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The law on questioning, arrests
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Published: 8/4/2009 5:03 PM | Updated: 8/4/2009 10:18 PM

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Originally published Jan. 12, 1993

How Illinois law works in behalf of suspects, police

• Police can arrest someone without immediately charging them with a crime.

• Police must have "reasonable grounds" to believe someone committed a crime - and an arrest warrant from a judge - before taking them into custody.

• State statutes do not limit the amount of time between the arrest and when a suspect must either be released or charged. Most police generally release or charge a suspect within 48 hours.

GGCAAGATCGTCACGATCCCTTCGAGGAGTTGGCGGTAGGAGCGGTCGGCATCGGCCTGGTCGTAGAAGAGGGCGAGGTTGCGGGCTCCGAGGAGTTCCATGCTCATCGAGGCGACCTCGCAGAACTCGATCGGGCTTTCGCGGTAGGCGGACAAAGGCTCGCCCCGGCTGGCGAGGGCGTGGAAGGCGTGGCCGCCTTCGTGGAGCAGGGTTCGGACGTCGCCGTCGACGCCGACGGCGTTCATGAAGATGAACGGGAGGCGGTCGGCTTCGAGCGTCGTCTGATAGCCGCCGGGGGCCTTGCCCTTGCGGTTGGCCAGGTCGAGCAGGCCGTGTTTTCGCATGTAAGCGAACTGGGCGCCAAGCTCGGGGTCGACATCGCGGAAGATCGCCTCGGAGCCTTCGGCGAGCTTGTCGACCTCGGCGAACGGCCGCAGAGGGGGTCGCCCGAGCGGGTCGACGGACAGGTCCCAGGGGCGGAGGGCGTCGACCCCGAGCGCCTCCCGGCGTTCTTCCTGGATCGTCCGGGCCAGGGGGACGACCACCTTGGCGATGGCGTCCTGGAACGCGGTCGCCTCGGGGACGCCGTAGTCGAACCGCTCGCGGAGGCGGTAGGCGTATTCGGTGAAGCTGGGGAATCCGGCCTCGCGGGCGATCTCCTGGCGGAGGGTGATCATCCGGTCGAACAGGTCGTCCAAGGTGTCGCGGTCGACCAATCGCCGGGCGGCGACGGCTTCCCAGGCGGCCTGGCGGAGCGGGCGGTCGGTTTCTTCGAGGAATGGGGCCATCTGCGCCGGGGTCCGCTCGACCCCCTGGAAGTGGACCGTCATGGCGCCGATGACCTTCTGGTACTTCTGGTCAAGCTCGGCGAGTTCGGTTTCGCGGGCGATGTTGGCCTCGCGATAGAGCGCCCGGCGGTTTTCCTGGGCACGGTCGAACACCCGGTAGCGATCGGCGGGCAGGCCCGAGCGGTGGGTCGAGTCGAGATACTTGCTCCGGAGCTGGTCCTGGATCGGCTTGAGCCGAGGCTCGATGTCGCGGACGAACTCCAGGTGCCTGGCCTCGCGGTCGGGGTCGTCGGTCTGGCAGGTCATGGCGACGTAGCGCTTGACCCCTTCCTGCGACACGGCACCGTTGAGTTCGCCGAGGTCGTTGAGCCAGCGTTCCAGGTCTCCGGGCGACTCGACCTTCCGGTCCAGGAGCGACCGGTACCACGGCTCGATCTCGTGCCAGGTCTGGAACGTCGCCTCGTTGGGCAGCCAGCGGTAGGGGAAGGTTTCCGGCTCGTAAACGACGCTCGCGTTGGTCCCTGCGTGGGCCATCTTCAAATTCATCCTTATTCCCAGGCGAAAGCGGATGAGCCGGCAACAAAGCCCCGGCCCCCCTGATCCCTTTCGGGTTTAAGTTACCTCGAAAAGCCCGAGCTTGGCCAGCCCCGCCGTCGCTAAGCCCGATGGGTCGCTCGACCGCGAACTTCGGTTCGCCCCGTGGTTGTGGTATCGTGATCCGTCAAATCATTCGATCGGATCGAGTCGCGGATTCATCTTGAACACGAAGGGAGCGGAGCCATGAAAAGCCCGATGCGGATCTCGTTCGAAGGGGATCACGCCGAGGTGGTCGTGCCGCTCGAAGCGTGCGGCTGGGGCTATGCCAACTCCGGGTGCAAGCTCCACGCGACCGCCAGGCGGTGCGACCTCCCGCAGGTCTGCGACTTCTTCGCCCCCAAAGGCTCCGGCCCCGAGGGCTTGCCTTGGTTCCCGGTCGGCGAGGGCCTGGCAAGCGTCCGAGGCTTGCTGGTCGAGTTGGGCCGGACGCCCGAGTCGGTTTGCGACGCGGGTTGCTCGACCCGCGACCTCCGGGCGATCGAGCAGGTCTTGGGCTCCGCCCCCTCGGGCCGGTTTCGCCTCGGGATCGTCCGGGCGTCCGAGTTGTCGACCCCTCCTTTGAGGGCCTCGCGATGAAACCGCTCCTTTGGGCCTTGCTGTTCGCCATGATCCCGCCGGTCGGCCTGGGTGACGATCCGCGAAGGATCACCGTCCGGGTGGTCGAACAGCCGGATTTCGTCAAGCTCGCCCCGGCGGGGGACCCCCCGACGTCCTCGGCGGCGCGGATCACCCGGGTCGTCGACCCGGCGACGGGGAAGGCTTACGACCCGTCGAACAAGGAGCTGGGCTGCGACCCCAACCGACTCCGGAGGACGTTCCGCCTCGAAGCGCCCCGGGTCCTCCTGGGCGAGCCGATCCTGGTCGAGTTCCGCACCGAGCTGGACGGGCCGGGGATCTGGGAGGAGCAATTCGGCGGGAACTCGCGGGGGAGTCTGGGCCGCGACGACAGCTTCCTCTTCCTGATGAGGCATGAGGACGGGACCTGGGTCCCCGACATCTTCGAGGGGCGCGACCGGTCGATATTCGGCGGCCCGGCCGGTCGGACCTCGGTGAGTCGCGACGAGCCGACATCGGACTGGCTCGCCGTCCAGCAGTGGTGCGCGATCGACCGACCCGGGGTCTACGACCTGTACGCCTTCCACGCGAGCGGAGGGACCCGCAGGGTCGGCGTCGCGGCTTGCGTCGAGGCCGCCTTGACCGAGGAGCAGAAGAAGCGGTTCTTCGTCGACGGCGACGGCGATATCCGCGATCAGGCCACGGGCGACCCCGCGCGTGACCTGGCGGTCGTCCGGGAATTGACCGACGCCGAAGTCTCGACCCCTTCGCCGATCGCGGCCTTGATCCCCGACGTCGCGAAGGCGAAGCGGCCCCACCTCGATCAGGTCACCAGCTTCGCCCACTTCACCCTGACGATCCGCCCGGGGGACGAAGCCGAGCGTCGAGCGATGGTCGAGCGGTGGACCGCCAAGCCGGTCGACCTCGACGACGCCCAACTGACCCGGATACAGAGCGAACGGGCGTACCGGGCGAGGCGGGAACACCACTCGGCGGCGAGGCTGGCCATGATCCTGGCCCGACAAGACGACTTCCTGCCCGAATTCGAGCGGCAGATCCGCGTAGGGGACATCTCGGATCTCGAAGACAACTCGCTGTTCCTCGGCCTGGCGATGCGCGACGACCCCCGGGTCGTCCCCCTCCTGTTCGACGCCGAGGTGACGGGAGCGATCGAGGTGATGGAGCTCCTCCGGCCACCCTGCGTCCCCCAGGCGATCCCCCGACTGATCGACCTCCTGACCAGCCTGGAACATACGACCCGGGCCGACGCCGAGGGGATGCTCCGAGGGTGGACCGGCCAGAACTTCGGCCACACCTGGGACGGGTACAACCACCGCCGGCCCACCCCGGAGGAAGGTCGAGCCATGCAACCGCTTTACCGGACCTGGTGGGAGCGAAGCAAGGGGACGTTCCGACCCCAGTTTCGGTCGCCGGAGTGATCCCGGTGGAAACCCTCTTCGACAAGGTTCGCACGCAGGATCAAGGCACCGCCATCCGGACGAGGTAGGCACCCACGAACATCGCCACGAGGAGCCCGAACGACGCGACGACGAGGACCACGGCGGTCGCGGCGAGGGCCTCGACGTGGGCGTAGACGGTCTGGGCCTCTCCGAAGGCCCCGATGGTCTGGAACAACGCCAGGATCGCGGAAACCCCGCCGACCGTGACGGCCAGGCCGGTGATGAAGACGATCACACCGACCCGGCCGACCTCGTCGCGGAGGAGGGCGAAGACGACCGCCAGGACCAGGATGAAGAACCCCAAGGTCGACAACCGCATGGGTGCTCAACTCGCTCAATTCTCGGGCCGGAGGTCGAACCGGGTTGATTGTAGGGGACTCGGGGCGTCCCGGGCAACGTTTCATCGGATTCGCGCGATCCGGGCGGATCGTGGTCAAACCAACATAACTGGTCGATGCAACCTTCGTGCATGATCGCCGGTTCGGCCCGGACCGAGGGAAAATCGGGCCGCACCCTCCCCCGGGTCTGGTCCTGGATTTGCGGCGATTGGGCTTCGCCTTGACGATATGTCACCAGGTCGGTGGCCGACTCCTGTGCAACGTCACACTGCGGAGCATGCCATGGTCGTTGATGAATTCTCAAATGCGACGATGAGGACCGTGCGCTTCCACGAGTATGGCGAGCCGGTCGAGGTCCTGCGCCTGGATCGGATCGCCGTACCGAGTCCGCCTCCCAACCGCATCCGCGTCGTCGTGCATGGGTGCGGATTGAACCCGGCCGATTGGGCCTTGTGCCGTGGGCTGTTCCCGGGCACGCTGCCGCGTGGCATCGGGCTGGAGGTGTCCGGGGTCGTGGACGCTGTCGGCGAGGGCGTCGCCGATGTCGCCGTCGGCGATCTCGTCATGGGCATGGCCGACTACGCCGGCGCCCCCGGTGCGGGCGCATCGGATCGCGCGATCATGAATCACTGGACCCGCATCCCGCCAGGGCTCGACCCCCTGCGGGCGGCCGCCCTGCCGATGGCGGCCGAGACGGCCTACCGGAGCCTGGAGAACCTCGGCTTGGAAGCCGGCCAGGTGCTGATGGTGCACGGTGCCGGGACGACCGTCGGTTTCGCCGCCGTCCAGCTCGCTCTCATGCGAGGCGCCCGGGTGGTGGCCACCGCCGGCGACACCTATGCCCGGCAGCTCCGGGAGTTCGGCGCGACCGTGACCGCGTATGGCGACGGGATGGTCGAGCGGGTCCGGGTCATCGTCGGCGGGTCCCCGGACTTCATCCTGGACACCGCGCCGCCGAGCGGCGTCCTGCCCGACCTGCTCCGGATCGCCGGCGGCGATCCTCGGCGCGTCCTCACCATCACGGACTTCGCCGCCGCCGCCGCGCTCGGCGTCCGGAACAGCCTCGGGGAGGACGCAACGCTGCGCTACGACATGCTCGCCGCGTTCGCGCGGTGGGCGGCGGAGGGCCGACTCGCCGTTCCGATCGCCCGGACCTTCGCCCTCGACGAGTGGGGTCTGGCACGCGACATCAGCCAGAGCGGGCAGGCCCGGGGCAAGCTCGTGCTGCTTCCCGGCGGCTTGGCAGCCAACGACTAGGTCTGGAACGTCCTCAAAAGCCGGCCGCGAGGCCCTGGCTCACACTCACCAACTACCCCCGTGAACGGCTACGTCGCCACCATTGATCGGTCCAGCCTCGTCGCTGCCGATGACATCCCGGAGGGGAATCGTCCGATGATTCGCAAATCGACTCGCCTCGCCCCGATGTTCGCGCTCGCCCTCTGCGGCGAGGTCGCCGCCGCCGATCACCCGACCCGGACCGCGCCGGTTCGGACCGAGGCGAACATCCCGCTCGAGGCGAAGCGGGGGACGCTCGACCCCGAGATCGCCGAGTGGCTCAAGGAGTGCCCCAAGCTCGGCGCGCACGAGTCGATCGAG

• All prisoners have access to an attorney, if they want one. They are not compelled to speak with police and may speak privately and for as long as they want with a lawyer.

• Prisoners have a right to "humane treatment," meaning, access to adequate food, bedding and medicine, and a "reasonable number" of phone calls.

Source Illinois Revised Statutes

In Palatine: Accommodate prisoners

• They allow prisoners one phone call; any other calls are at discretion of shift commander.

• Prisoners are permitted to follow their own sleeping patterns.

• Breakfast: Doughnuts and coffee brought in from Mr. Donut.

• Lunch and dinner: Cheeseburgers, fries and soft drinks from Wendy's. They will try to accommodate people on special diets.